Thẻ: Enlarge this imageEarl Maize (still left)

Cassini’s Saturn Mission Goes Out Inside a Blaze Of Glory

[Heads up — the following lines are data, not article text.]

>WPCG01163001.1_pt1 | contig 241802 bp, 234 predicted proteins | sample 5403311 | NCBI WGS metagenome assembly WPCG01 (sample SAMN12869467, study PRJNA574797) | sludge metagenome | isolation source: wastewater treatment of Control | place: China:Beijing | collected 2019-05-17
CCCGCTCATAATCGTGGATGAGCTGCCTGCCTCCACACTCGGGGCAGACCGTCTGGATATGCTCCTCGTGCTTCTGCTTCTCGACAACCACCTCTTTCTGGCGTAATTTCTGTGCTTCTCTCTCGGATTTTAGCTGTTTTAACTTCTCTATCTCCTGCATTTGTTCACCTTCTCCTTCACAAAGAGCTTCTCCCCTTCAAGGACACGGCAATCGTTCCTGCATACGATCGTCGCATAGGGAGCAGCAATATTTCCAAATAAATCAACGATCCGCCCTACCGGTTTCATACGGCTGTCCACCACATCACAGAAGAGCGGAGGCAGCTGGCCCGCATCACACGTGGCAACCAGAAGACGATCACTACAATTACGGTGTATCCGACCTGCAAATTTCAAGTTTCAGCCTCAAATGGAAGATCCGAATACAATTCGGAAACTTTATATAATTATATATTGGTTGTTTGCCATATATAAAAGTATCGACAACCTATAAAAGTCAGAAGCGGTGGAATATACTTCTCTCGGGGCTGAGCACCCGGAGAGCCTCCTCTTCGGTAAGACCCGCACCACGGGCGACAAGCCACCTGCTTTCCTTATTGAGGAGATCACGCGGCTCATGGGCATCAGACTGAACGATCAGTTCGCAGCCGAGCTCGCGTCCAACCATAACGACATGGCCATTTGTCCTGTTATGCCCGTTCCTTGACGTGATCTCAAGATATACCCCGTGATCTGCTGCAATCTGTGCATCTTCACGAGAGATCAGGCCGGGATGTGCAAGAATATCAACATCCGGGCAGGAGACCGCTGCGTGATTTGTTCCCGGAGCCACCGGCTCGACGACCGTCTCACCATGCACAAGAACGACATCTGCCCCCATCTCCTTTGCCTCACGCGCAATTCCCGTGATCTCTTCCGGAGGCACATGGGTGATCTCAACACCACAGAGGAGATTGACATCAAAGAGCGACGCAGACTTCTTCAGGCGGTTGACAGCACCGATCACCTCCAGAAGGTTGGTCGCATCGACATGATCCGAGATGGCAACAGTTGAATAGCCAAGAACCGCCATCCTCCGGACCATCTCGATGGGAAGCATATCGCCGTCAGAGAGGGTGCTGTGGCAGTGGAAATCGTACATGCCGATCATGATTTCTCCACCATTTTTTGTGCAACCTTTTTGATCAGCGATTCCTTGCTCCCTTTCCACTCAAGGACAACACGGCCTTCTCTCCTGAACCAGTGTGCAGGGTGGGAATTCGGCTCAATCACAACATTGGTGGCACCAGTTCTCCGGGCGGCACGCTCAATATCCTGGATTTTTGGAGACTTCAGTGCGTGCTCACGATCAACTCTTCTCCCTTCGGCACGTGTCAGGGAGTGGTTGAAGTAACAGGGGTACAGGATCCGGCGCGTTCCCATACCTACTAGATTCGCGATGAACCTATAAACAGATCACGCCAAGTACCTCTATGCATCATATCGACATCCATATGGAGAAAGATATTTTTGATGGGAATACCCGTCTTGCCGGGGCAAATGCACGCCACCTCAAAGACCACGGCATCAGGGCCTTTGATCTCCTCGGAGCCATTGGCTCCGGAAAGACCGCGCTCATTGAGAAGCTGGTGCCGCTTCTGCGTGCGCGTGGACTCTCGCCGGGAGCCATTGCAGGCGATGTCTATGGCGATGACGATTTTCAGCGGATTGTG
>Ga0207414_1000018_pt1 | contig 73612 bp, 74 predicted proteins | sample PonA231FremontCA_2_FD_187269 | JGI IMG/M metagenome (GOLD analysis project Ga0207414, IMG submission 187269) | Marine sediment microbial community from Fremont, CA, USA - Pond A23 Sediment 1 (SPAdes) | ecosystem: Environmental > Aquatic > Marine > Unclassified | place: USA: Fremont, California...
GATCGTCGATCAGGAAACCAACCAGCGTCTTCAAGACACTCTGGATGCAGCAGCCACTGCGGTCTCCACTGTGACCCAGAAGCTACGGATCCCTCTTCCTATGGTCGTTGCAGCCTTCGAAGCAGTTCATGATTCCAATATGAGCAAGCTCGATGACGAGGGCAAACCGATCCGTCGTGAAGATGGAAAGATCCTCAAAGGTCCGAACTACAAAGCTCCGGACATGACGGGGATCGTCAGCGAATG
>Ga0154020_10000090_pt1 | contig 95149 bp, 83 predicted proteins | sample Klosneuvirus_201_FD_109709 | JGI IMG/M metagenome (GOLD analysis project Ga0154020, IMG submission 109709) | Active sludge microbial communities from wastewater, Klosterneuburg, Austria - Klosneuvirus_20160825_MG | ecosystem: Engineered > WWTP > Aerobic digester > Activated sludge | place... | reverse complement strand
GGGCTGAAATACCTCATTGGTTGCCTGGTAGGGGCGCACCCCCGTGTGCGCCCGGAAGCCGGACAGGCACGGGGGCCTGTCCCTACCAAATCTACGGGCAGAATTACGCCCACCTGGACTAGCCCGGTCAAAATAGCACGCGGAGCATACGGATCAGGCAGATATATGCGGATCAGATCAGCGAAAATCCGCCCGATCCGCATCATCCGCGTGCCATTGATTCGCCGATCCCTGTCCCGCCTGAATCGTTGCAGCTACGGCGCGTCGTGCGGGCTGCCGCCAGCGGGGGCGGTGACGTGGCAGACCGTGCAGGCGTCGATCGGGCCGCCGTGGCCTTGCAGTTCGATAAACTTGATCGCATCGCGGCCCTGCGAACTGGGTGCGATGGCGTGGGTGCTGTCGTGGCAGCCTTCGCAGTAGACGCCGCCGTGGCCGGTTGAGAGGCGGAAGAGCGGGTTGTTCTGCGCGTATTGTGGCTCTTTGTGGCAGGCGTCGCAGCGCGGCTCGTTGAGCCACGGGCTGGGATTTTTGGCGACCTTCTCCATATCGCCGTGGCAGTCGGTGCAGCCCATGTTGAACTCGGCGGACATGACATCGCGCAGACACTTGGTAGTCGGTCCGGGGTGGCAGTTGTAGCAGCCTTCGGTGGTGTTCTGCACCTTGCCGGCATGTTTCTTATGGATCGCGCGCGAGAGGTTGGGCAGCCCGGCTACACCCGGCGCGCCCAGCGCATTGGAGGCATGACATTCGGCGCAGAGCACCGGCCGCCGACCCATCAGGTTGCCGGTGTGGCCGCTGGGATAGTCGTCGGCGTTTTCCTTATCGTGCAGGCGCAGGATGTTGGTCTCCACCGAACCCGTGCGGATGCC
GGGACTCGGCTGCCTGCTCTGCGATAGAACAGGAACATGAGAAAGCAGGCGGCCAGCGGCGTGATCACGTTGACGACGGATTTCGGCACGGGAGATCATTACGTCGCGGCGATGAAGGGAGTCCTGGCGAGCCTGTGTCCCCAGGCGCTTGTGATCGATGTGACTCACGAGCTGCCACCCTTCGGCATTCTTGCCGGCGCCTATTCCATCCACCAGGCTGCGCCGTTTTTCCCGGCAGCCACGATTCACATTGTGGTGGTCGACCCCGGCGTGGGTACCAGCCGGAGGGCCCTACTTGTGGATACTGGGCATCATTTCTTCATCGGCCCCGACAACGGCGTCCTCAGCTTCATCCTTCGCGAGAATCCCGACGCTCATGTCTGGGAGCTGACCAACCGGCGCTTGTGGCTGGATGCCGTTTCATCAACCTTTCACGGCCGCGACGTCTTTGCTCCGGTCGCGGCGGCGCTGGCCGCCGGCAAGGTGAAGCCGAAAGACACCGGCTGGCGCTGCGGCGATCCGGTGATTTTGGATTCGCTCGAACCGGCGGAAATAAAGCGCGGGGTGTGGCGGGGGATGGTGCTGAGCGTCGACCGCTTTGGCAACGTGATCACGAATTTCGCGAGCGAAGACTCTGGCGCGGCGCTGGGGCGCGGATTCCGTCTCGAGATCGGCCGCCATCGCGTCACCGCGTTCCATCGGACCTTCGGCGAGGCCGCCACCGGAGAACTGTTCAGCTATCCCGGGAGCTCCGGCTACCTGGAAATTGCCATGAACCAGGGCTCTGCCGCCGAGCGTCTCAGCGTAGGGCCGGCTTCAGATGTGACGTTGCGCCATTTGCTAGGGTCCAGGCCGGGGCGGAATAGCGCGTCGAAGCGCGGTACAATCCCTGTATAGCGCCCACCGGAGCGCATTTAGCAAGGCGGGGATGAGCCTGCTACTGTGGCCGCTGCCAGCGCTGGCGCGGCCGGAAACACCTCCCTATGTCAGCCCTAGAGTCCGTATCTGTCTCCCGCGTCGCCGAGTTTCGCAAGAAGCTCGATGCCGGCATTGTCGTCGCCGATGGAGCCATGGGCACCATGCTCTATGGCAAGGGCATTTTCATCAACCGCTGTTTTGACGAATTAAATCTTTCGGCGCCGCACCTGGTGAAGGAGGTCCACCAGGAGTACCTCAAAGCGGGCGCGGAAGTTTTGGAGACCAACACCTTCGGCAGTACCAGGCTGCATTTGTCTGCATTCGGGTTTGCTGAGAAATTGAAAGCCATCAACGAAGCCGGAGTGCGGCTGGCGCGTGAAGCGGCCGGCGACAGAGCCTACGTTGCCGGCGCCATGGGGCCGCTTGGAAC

Enlarge this imageEarl Maize (still left), Ca sini program manager at JPL, and Julie Webster, spacecraft operations staff supervisor for that Ca sini mi sion at Saturn, embrace following the Ca sini spacecraft plunged into Saturn on Friday at precisely seven:fifty five a.m. ET.NASA/Joel Kowsky/(NASA/Joel Kowsky)cover captiontoggle captionNASA/Joel Kowsky/(NASA/Joel Kowsky)Earl Maize (left), Ca sini system supervisor at JPL, and Julie Webster, spacecraft operations staff manager for the Ca sini mi sion at Saturn, embrace following the Ca sini spacecraft plunged into Saturn on Friday at precisely 7:fifty five a.m. ET.NASA/Joel Kowsky/(NASA/Joel Kowsky)Up to date at 12:30 p.m. ET Controllers at NASA’s Jet Propulsion Laboratory sent a last command Friday morning for the Ca sini spacecraft orbiting Saturn. Not extended soon after, accounting for your large distance the me sage traveled, the order was received, placing the craft right into a suicidal swan dive through which it plummeted to the ringed planet’s atmosphere. Ca sini’s ultimate image of Saturn.NASA/JPLhide captiontoggle captionNASA/JPLFlight Director Julie Webster known as “lo s of signal” at about 7:fifty five a.m. ET, accompanied by Venture Supervisor Earl Maize a serting “end of mi sion” as being the spacecraft started to break up in Saturn’s atmosphere. “Congratulations for you all,” Maize declared to applause. “It’s been an unbelievable mi sion, extraordinary spacecraft, and you happen to be all an incredible group.” Earth been given @Ca siniSaturn’s ultimate signal at 7:55am ET. Ca sini has become part of the earth it examined. Many thanks for that science #GrandFinale NASA (@NASA) September 15, 2017 With Ca sini functioning on vacant and no gas station for approximately a billion miles, NASA chose to go out Thelma & Louise-style. But rather than careen into a canyon, the plucky probe took a closing plunge into your object of its obse sion. Just how obse sed? Its 13-year mi sion to explore the strange world of Saturn went on nearly a decade longer than planned. It completed 293 orbits of the world, snapped 400,000 photos, collected 600 gigabytes of data, discovered at least seven new moons, descended to the famed rings and despatched its Huygens lander to a succe sful 2005 touchdown on the surface of yet another moon, Titan. Ca sini’s Saturn Mi sion Goes Out In a very Blaze Of GloryA small sample of some in the 400,000 images shot by Ca sini during its mi sion to Saturn.Hide captionWith giant Saturn hanging in the blackne s and sheltering Ca sini from the sun’s blinding glare, the spacecraft viewed the rings as never before. A photo returned in February 2016.PreviousNextNASA/JPL/Space Science Institute Cover captionA wave structure known because the Janus 2:1 spiral density wave in Saturn’s B ring returned earlier this month.PreviousNextNASA/JPL-Caltech/Space Science Institute Hide captionA composite returned in December 2015 shows an infrared view of Saturn’s moon Titan.PreviousNextNASA/JPL/University of Arizona/University of Idaho Conceal captionAn picture taken just days ago clearly shows the large gap in the middle from the ring known as the Ca sini Division. It was discovered by Giovanni Ca sini, the 17th century astronomer for whom the probe is named.PreviousNextNASA/JPL-Caltech/Space Science Institute Conceal captionThe moon Tethys appears to float among the rings in an graphic returned to Earth on Feb. 8, 2016.PreviousNextNASA/JPL/ Space Science Institute, Boulder, Colorado Disguise captionA rare graphic shows Earth, a billion miles away, behind Saturn’s rings. Returned in July 2013.PreviousNextNASA/JPL-Caltech/Space Science Institute Conceal captionSaturn’s polar “hexagonal storm” could engulf the entire Earth.PreviousNextNASA/JPL-Caltech/Space Science Institute Cover captionThe tortured surface of Saturn’s moon Enceladus tells the story of the ancient and present struggles of one tiny world.PreviousNextNASA/JPL-Caltech Hide captionThis image shows a region in Saturn’s outer B ring.PreviousNextNASA/JPL-Caltech/Space Science Institute Hide captionA false-color picture of Hyperion reveals crisp details acro s the strange, tumbling moon’s surface. The view was obtained during Ca sini’s close flyby on Sept. 26, 2005.PreviousNextNASA/JPL 1 of 10iView slideshow First, Ca sini had to get to Saturn. The Scooter Gennett Jersey year it blasted off, 1997, the “information superhighway” was just getting up to speed. By the time it arrived, in 2004, a Harvard student named Mark Zuckerberg had just launched something identified as Facebook.On its way towards the sixth planet, Ca sini set a couple of circuitous course, swinging by Venus twice to get a gravity a sist that shot it back past Earth and onward to Jupiter before a last marathon leg to Saturn. The twin Voyagers swung by Saturn in the 1970s and ’80s, giving scientists a rough outline with the planet and its moons. Ca sini has filled in many of your details, giving us an unparalleled look. Much of what Ca sini found concerned Saturn’s moons. Among other things, the probe discovered water spewing from Enceladus, that Hyperion has a statically charged surface and that Saturn’s entire moon system a virtual mini solar system in itself exchanges dust and chunks of material with the planet’s ring system. “Two of those moons have been of particular interest,” NPR’s Joe Palca reports from JPL headquarters in Pasadena, Calif. “Titan, with its methane lakes and Enceladus, with its geysers of salty water. Scientists speculate that both moons may have the right conditions to harbor some form of life, although Ca sini did not have instruments capable of detecting life.” One of Ca sini’s crowning achievements came in April of this year, as it spun through a narrow gap in Saturn’s rings, beaming back images and making scientific measurements along the way. Why conclude the mi sion? Although Ca sini’s main power is supplied by radioisotope thermoelectric generators, or RTGs e sentially nuclear batteries that were still going at mi sion’s end the fuel supply for the probe’s main engine and backup was believed to be running low. “We don’t have a gasoline gauge. It would be really nice if we did,” Molly Bittner, a systems engineer at JPL who has worked on Ca sini to the past four years, tells NPR. Instead, mi sion controllers had to estimate the amount of fuel used by each maneuver. And there had been lots of maneuvers since 2004. NPR’s Adam Cole, who helped produce a video commemorating the spacecraft’s life and times, says: “Scientists [were] worried that when [Ca sini] loses power, it could crash into a pristine moon, contaminating a place where we might someday search for life.” NPRYouTube However, there’s another reason for ending the mi sion in such a spectacular fashion: “We have the opportunity to do some really cool science,” Bittner says. While Ca sini has discovered a lot of interesting things about Saturn, its ring system and its moons, there’s one thing it hasn’t been able to pin down with certainty how extensive a Saturnian day lasts. “It’s a little bit Reggie Sanders Jersey embarra sing to confe s, but we don’t know how very long a day is on Saturn,” Michele Dougherty of Imperial College in London tells NPR’s Palca. She’s the scientist in charge of Ca sini’s magnetometer, an instrument that measures Saturn’s magnetic field. Dougherty is hoping that as Ca sini spiraled in the environment, the onboard magnetometer detected a telltale tilt in the magnetic field that should resolve the uncertainty over the length of a Saturnian day, Joe reports. Bittner says that in the last moments of Ca sini’s life, another instrument, the Ion and Neutral Ma s Spectrometer, or INMS, was to open up, sucking in the ambiance to figure out what it truly is made of.